ANIMALS OF SOUTH AMERICA
Meet the animals that reside at Fort Rickey Children’s Discovery Zoo who originated in South America:
The rare and exotic alpaca is a creature of antiquity that is rapidly gaining popularity around the world. Highly prized for their luxurious coats, the alpaca has been considered a treasure of the Andes Mountains for over 6,000 years.
Alpacas are New World camelids and look like small llamas or long-necked camels with no humps, especially when recently sheared. They have shaggy necks and camel-like faces with thick lips, pronounced noses, and long ears. Their large, expressive eyes seem to exhibit both wisdom and childlike curiousity. Easily domesticated, alpacas are friendly, gentle and curious.
Mating season: All year
Gestation: 11.5 months
Litter Size: 1 baby
Boa Constrictors, Constrictor constrictor, are one of the largest snakes in the world, along with the Reticulated Python and Anaconda. Boas are non-poisonous but just as deadly. They ambush their prey, which means that they will hide and wait for something yummy to go by and then do a surprise attack. They use their flicking tongue to pick up the scent. Just as their name suggests, they will coil their bodies around the prey and with each breath of the prey they will constrict, or squeeze, their coils just a little tighter until the animal can no longer breath.
These snakes live in hot, tropical places and can be found both on the ground and in trees.
Boas are said to be the most beautifully colored of all snakes
Mating season: April to August
Gestation: 100-120 days
Litter Size: 10-65 young
Native to South America, the capybara is the largest rodent in the world and inhabits savannas and dense forests and lives near bodies of water. Many escapees from captivity can also be found in similar watery habitats around the world and sightings are fairly common in Florida. The capybara is a highly social species and usually lives in groups of 10–20 individuals.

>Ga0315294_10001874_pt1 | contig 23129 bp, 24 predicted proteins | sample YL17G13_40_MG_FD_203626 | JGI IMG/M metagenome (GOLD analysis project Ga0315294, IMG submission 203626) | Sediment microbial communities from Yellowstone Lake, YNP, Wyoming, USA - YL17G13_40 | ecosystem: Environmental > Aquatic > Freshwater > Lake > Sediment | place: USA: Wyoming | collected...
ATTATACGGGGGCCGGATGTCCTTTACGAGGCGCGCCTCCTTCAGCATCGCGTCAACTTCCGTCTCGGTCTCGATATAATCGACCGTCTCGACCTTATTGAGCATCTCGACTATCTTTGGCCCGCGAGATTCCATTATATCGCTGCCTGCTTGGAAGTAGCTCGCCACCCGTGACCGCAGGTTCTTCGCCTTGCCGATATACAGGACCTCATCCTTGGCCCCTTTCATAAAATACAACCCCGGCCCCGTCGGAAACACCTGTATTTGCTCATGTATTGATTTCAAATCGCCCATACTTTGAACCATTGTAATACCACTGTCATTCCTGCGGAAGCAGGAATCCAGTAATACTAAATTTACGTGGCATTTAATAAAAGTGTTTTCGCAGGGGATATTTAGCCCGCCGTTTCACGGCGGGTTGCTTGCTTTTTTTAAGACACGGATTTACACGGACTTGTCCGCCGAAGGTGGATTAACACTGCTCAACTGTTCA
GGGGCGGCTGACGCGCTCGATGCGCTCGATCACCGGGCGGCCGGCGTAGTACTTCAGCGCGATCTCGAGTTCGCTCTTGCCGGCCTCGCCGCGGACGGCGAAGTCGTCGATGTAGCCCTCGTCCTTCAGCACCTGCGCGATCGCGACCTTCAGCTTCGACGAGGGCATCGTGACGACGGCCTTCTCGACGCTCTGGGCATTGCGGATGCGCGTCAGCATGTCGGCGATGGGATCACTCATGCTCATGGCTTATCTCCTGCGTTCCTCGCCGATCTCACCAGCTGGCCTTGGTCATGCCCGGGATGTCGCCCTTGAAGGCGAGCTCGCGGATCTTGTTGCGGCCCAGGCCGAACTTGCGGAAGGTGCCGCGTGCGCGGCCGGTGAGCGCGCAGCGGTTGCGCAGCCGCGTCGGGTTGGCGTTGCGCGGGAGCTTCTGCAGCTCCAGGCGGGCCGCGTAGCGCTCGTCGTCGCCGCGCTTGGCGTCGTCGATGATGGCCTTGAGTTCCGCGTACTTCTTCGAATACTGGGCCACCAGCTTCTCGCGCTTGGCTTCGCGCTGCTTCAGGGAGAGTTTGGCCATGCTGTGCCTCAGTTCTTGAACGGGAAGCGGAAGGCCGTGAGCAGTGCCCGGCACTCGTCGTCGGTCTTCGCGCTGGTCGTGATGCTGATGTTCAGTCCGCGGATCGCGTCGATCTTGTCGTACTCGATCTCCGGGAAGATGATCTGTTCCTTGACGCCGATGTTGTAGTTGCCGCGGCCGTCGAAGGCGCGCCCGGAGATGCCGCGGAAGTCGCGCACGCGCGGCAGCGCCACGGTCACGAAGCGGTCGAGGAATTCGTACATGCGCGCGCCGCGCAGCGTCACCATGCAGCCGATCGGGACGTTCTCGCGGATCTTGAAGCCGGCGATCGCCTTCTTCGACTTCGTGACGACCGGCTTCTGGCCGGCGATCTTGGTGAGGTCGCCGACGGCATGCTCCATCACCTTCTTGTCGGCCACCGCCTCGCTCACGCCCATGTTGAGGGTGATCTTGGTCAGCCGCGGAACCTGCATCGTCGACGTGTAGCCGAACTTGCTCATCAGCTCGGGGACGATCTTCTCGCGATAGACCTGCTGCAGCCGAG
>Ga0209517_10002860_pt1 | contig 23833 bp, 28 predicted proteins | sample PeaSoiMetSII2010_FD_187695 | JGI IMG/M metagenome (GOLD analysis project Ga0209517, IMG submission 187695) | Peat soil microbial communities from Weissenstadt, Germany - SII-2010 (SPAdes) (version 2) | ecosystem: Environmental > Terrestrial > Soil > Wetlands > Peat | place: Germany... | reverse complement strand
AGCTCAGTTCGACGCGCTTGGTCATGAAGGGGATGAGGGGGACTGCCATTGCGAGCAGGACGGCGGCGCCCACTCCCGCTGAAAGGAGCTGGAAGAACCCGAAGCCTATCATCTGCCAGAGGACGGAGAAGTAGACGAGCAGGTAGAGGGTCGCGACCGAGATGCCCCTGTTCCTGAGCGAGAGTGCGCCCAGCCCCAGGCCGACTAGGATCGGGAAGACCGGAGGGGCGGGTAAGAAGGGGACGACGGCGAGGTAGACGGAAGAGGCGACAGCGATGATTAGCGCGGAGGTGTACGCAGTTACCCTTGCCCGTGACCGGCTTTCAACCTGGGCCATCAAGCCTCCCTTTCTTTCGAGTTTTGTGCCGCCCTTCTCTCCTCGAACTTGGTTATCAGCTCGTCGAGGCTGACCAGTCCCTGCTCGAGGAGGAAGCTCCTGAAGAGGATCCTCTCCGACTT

Adult capybaras can grow to 4.40ft in length, stand up to 24 inches tall and typically weigh 77 to 146 lb. Capybaras also have slightly webbed feet and vestigial tails.
COLOMBIAN BLACK SPIDER MONKEY
Spider monkeys, Ateles fusciceps robustus, get their name from their spider-like appearance, due to their disproportionately long limbs and long prehensile tail. They live and move agilely through the small branches of the high forest strata using their four limbs and tail to grasp.
They are entirely day active and live in groups of variable size. Where fruit trees are small and scattered, groups of only two to five animals are seen, but where food is more abundant they live in groups of up to 30. Spider monkeys are omnivores whose diet consists mainly of fruit (80%) but also includes leaves, nuts, seeds, bark, insects, and flowers.
Mating Season: All year round
Gestation: 226-232 days
Litter size: 1 baby
The llama is a South American relative of the camel, though the llama does not have a hump. These sturdy creatures are domestic animals used by the peoples of the Andes Mountains. Native peoples have used llamas as pack animals for centuries. Typically, they are saddled with loads of 50 to 75 pounds. Under such weight they can cover up to 20 miles (32 kilometers) in a single day. Pack trains of llamas, which can include several hundred animals, move large amounts of goods over even the very rough terrain of the Andes.
An overloaded llama will simply refuse to move. These animals often lie down on the ground and they may spit, hiss, or even kick at their owners until their burden is lessened.
Mating season: All year
Gestation: 350 days
Litter Size: 1 to 4 babies